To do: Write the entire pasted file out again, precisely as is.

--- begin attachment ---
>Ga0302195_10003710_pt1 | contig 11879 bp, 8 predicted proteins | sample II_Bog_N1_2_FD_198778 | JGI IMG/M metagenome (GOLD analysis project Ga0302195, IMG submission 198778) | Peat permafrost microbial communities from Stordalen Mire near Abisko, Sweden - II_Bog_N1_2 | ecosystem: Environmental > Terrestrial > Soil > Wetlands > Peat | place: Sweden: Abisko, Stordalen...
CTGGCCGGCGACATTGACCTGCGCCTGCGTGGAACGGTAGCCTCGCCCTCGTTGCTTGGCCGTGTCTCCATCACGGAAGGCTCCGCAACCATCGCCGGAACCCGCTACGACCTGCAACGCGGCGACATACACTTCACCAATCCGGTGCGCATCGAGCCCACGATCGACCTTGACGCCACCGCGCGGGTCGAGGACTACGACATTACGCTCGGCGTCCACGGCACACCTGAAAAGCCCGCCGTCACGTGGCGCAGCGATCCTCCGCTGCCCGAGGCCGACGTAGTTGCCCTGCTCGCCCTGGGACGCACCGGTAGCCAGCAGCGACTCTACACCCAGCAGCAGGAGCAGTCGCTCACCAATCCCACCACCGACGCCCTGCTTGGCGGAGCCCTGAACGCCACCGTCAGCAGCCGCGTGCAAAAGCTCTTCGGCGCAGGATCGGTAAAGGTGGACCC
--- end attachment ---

>Ga0302195_10003710_pt1 | contig 11879 bp, 8 predicted proteins | sample II_Bog_N1_2_FD_198778 | JGI IMG/M metagenome (GOLD analysis project Ga0302195, IMG submission 198778) | Peat permafrost microbial communities from Stordalen Mire near Abisko, Sweden - II_Bog_N1_2 | ecosystem: Environmental > Terrestrial > Soil > Wetlands > Peat | place: Sweden: Abisko, Stordalen...
CTGGCCGGCGACATTGACCTGCGCCTGCGTGGAACGGTAGCCTCGCCCTCGTTGCTTGGCCGTGTCTCCATCACGGAAGGCTCCGCAACCATCGCCGGAACCCGCTACGACCTGCAACGCGGCGACATACACTTCACCAATCCGGTGCGCATCGAGCCCACGATCGACCTTGACGCCACCGCGCGGGTCGAGGACTACGACATTACGCTCGGCGTCCACGGCACACCTGAAAAGCCCGCCGTCACGTGGCGCAGCGATCCTCCGCTGCCCGAGGCCGACGTAGTTGCCCTGCTCGCCCTGGGACGCACCGGTAGCCAGCAGCGACTCTACACCCAGCAGCAGGAGCAGTCGCTCACCAATCCCACCACCGACGCCCTGCTTGGCGGAGCCCTGAACGCCACCGTCAGCAGCCGCGTGCAAAAGCTCTTCGGCGCAGGATCGGTAAAGGTGGACCC